Our good mountainbeering friend, Sarah, regales us with scandalous stories from her adventures in Grand Teton National Park:
While visiting my sister, Cate, in Driggs ID, we convinced five other girls to accompany us on an outing to the Huckleberry Hot Springs—Grand Teton National Park’s worst-kept secret. The day started out cold and clear, the Tetons rose high and majestic, and the temperature was zero degrees Fahrenheit. We drove for about an hour and a half in two cars before we reached the entrance station to the park—where they charge $25 per car. Outrageous! In an act of defiance, seven girls and associated skis and poles then proceeded to squish into one five-seater SUV. Through optimal body positioning and fetching smiles, we even convinced the park ranger that there were only five of us in the car.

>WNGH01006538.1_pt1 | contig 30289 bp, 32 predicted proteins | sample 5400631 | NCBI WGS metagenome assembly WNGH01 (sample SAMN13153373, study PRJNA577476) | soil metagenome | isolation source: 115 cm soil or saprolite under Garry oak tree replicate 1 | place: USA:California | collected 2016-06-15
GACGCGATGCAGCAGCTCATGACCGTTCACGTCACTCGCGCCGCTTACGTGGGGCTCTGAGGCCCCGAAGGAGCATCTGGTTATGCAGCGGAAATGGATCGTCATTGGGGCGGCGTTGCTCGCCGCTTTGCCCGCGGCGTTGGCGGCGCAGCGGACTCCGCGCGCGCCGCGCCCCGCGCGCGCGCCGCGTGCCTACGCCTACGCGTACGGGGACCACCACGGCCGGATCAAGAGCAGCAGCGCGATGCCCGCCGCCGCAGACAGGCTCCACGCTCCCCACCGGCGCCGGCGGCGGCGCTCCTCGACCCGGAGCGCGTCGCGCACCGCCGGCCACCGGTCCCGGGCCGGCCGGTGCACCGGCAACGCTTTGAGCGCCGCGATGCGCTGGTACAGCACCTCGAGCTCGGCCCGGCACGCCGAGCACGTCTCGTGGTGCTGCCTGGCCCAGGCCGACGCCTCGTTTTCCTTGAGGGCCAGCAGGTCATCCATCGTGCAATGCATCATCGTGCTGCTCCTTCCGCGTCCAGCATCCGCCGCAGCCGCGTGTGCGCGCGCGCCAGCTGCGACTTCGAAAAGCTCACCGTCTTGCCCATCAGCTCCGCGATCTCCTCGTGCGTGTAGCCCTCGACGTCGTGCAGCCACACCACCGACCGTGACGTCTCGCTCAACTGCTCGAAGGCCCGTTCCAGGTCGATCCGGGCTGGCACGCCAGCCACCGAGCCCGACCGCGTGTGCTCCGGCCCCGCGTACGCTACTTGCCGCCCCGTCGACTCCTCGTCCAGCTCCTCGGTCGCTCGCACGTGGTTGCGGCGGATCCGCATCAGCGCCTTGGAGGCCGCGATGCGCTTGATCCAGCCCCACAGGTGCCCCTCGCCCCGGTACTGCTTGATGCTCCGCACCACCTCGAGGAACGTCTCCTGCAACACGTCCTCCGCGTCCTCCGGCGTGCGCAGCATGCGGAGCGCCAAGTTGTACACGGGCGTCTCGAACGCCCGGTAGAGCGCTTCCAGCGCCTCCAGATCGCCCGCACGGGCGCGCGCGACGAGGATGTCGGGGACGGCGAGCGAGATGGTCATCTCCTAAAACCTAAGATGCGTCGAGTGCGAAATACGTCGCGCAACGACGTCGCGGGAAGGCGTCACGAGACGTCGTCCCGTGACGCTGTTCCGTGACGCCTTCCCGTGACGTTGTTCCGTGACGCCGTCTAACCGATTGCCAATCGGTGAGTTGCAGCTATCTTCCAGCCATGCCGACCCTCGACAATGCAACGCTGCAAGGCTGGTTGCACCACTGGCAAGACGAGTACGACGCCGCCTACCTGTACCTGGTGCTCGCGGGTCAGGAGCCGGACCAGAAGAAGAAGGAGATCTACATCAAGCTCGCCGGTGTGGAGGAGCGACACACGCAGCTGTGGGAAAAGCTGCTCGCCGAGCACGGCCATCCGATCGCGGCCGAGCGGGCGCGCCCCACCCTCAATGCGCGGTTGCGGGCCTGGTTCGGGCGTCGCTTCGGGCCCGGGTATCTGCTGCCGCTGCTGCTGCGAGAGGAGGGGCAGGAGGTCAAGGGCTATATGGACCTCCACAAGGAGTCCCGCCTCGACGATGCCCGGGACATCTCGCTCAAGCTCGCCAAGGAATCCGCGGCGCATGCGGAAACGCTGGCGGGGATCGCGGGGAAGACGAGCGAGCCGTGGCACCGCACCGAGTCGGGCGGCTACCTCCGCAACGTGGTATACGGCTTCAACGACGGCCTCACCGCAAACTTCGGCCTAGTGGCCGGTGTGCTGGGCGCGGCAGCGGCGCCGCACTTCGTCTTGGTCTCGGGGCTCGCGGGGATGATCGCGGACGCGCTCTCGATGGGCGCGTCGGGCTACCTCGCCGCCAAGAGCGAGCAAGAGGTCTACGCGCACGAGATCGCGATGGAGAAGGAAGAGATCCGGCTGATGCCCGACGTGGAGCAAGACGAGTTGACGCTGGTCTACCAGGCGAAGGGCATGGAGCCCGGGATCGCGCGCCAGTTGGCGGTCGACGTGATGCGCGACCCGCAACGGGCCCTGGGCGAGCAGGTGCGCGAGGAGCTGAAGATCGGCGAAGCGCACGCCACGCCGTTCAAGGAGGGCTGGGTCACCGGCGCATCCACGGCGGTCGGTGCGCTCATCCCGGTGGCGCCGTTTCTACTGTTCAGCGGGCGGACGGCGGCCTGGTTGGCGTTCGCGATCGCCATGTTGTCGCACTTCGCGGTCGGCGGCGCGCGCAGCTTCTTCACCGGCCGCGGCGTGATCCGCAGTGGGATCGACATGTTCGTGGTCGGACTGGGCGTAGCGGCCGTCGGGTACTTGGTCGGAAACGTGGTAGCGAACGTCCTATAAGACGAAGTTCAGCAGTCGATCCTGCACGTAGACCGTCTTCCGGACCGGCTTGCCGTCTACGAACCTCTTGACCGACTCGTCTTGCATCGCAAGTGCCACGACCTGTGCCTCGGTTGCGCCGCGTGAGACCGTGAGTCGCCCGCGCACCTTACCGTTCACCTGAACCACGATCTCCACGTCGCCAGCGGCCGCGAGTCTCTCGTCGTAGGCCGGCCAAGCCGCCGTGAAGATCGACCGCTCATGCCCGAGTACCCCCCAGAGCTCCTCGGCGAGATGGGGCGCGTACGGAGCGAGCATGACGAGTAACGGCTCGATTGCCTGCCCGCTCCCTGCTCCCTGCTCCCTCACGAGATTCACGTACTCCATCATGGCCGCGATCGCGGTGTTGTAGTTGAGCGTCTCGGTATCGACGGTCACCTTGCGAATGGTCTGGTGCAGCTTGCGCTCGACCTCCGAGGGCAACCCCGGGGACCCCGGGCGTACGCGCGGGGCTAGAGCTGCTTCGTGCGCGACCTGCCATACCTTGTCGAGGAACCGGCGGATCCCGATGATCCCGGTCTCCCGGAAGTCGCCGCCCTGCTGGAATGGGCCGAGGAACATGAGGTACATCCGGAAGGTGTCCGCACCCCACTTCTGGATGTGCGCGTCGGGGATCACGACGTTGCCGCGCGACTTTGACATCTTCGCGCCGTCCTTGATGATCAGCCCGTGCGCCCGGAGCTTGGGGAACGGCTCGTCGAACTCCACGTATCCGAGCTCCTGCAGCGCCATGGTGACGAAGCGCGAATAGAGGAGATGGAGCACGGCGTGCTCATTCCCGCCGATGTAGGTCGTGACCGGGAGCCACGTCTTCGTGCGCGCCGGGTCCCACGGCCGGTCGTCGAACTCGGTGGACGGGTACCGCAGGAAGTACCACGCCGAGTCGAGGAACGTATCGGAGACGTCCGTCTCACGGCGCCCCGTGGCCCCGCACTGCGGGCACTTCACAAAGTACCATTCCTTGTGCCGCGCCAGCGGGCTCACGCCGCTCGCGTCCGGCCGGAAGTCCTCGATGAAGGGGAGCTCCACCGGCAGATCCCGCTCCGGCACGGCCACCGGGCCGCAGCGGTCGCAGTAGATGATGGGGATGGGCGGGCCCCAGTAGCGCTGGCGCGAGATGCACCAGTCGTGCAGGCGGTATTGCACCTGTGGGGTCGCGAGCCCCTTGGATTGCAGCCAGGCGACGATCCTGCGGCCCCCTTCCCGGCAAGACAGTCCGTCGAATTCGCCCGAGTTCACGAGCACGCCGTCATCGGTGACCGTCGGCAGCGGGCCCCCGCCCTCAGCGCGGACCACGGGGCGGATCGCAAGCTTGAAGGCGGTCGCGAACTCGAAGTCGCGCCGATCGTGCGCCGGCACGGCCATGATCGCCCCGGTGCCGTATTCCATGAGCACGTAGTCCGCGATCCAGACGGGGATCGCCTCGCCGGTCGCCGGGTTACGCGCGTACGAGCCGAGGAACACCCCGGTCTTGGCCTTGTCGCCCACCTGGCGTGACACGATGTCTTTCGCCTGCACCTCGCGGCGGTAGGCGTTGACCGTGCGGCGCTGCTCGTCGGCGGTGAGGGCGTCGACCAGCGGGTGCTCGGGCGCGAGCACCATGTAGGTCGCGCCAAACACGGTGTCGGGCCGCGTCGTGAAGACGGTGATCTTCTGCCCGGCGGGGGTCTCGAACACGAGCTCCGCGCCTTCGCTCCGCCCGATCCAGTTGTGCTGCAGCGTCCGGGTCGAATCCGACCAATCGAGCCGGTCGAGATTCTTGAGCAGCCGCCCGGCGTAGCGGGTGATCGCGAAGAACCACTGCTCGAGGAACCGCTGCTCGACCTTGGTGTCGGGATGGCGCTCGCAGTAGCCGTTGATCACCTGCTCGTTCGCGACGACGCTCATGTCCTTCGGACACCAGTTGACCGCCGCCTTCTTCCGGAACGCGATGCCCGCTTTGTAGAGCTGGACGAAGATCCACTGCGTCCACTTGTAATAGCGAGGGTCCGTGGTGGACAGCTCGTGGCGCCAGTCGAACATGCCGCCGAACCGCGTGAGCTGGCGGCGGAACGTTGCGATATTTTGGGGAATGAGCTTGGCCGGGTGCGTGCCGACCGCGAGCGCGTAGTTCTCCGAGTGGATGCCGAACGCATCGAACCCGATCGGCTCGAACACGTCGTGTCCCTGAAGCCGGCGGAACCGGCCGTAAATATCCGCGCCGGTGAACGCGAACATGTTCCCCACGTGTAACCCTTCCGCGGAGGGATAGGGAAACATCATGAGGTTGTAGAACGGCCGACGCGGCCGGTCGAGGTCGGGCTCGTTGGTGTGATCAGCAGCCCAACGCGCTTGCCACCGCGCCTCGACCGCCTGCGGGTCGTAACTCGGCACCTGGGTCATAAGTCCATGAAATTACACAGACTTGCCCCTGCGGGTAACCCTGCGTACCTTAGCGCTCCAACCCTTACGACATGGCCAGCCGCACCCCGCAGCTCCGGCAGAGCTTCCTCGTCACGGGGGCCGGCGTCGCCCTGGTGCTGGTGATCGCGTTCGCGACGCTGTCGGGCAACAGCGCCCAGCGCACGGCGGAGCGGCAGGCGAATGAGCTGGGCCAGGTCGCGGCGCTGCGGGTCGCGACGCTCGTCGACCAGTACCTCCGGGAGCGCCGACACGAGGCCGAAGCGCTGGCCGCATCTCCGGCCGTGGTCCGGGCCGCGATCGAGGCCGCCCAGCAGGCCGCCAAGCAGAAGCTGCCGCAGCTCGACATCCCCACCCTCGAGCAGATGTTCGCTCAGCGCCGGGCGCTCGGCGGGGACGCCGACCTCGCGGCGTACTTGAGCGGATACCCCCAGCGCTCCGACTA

After another half an hour, we unloaded people and skies and started our tour to the hot springs. We only knew vaguely where we were headed, but at some point we found a steaming, lukewarm creek.
The seven of us followed the mist upstream until we spotted an extra-steamy area—a pool of water diverted from the creek, surrounded by very frosty Christmas trees. After an appetizing hors d’oeuvre—chicken in a bucket with lettuce and chicken dressing—we slipped in to the hot springs to enjoy the real meal—good old Pabst Blue Ribbon.
The pool was only three feet deep with about two feet of mud below that. It kept us entertained with boiling hot spots and imaginary butt-crawly creatures. We enjoyed our beers, the hot water, and the surrounding landscape for a good long time before heading back to Idaho—stopping for $6 burgers and beer along the way. All in all, a great mountain-and-beer-filled adventure!
Way to keep it classy girls. Done in true mountainbeering fashion.